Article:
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A Wine Region On The Cusp: Part 1

23 June 2012

When I tell people about the quality of many Arizona wines, most respond by saying something like, “They make wine in Arizona?” Before I visited, I had my doubts as well. Surely it’s too hot and too dry to make serious wine, I thought. The overblown wines I tasted at Tlaquepaque confirmed some of my fears, but a visit to Page Springs restored my confidence in the potential of Arizona to make delicious wine.

My first stop began inauspiciously. I asked to taste the entire range of wines on the menu at Oak Creek Vineyards (except the white zin), and requested a spit bucket. “We don’t have spit buckets,” the friendly but rather taken-aback employee replied. Spitting at the bar was actually expressly forbidden by the health department, because cheeses and charcuterie are served there. After wrapping my head around the idea of a tasting room without spit buckets (you can’t walk to this tasting room, after all), I managed to negotiate a spit-friendly place at a different table.

The wines I tasted were all good, and some were excellent. Priced between $20 and $30, these wines aren’t inexpensive, but if you can find them, they’re worth it. Not only will you get a tasty bottle, you’ll be investing in an up-and-coming wine region I feel is destined for greatness. Many of the wineries are less than 10 years old, but they are already producing impressive stuff.

Here’s what I discovered at Oak Creek. All of these wines, unless otherwise noted, are made with fruit from Arizona’s southeast, not Page Springs:

2010 Oak Creek Fumé Blanc: An almost limey aroma, with a little intriguing funk. Bracing, limey acids, and some stone on the finish. Very refreshing. $24

2010 Oak Creek Viognier: I loved this one. It had peaches and pineapples on the nose, but it wasn’t a perfume bomb. I tasted lily of the valley and litchi, followed by some light acids. In spite of how it sounds, this well-made wine was definitely dry. I’m a sucker for these aromatic dry whites, and I wouldn’t hesitate to buy it. $26

2010 Oak Creek Sunflower Chardonnay: This blend combines Chardonnay from the Page Springs estate with Roussane (a Rhône variety) grown in southeast Arizona. It may have been the power of suggestion, but I had to agree that this wine smelled like buttery roasted sunflower seeds. Or perhaps buttermilk? It felt creamy on the palate, but lemony acids kept things alive and balanced. $24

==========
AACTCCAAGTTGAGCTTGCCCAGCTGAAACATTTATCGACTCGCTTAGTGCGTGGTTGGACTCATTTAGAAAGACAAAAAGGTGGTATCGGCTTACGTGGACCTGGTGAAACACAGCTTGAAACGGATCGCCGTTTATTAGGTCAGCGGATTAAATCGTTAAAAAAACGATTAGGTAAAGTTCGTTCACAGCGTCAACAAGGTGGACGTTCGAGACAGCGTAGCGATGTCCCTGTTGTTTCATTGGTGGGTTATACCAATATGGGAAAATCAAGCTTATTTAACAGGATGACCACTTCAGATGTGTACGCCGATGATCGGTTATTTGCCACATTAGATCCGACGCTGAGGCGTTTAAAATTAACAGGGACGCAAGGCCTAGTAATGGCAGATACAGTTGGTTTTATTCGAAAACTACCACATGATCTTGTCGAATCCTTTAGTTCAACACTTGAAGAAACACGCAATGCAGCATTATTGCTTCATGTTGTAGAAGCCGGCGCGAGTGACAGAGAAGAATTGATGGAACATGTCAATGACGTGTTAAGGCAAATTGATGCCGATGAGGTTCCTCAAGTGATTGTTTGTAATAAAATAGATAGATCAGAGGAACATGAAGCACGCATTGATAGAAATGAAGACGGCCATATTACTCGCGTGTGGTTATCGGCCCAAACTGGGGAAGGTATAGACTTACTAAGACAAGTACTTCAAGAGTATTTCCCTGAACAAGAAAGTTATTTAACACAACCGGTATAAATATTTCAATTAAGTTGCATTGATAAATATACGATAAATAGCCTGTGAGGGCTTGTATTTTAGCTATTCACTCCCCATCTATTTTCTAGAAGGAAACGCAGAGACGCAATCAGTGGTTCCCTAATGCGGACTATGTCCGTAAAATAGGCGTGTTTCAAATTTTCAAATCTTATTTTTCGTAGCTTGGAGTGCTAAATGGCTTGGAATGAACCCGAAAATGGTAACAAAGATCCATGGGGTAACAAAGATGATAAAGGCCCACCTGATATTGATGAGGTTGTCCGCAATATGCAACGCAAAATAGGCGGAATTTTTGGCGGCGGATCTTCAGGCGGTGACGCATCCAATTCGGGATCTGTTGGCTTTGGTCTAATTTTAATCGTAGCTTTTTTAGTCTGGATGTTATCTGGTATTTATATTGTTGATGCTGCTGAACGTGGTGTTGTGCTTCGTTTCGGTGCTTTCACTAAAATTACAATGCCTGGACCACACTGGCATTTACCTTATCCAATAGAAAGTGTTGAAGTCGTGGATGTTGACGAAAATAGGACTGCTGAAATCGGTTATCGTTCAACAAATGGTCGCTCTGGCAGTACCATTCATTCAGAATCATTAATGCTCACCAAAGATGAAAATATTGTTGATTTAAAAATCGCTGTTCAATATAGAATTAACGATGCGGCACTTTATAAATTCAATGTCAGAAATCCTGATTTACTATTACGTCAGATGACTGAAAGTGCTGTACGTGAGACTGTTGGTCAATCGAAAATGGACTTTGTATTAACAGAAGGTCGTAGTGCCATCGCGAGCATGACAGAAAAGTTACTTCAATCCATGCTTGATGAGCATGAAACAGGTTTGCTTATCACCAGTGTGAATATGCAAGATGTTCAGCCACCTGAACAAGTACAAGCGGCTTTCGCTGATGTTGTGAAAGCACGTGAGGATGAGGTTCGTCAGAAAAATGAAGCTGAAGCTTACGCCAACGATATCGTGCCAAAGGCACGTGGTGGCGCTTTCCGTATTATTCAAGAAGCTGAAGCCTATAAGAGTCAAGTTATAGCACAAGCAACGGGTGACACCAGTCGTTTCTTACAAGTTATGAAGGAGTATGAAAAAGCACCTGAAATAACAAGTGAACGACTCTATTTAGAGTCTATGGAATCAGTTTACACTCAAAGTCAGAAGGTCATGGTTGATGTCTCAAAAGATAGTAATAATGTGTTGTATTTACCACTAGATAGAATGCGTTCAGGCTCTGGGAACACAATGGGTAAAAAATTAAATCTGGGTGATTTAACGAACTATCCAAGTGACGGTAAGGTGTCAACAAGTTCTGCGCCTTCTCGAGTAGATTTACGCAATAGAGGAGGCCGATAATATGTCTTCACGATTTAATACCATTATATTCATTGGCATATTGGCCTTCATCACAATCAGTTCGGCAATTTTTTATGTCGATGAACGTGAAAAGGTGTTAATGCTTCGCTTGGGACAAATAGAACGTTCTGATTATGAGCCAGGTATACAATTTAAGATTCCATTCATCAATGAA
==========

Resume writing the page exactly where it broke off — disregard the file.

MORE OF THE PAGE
2010 Oak Creek Merlot: An appealingly opaque brick-red with an equally appealing aroma of ripe plums. This Merlot was big, almost overheated, with ripe fruit followed by a bit of alcoholic punch. Tannins took over from there, but the finish was a surprise. It ended, at least to my tongue, with a unique popcorny note. $26

2009 Oak Creek Syrah: A deep purple, this wine had a very fruity nose, rather like cherry pie. Big cherry flavor kicked things off on the palate, but the wine was a little too much for my taste. I’m not sure what the alcohol content is, but it left my palate feeling a little numb. Fun to drink, but unrestrained. $26

2010 Oak Creek Zinfandel: This wine seemed more balanced than the Syrah, with an aroma of raisins and jammy blackberry flavors. I liked the acids, and though this is also an alcoholic wine, it didn’t feel overpowering. With its big fruit, this boozy flirt of a wine would surely be a hit at a party. $30

Oak Creak Arizona Cream Sherry: An orangey-salmon color, this fortified dessert wine smells sweet and tastes sweet as well, but zippy acids held my attention. It had a fascinating earthy, almost mushroomy finish. $20

Oak Creek Port: This Zinfandel-based port had enticing brandied cherries on the nose and palate. I detected some ripe banana in the middle before a satisfying finish of almonds. $20

So how is it that wines of this quality are coming out of somewhere as seemingly hostile as Arizona? An assistant winemaker at Page Spring Cellars, the next winery I visited, illuminated what was staring me right in the face…


3 Comments to “A Wine Region On The Cusp: Part 1”

  1. […] Odd Bacchus: Arizona wines will be the next big thing. You heard it here first! […]

  2. I’m not doubting your opinion of the quality of these wines. But if Arizona is on the cusp, so are Texas, Colorado and a few other places. They still haven’t broken out,

    • Hi Ken,

      Thanks for your comment, and I think you’re probably right. I know Texas makes some fine stuff, and Virginia has some absolutely amazing wines, but they have yet to really break out. Hopefully good wines from all these places will be easy to find on store shelves in the near future.

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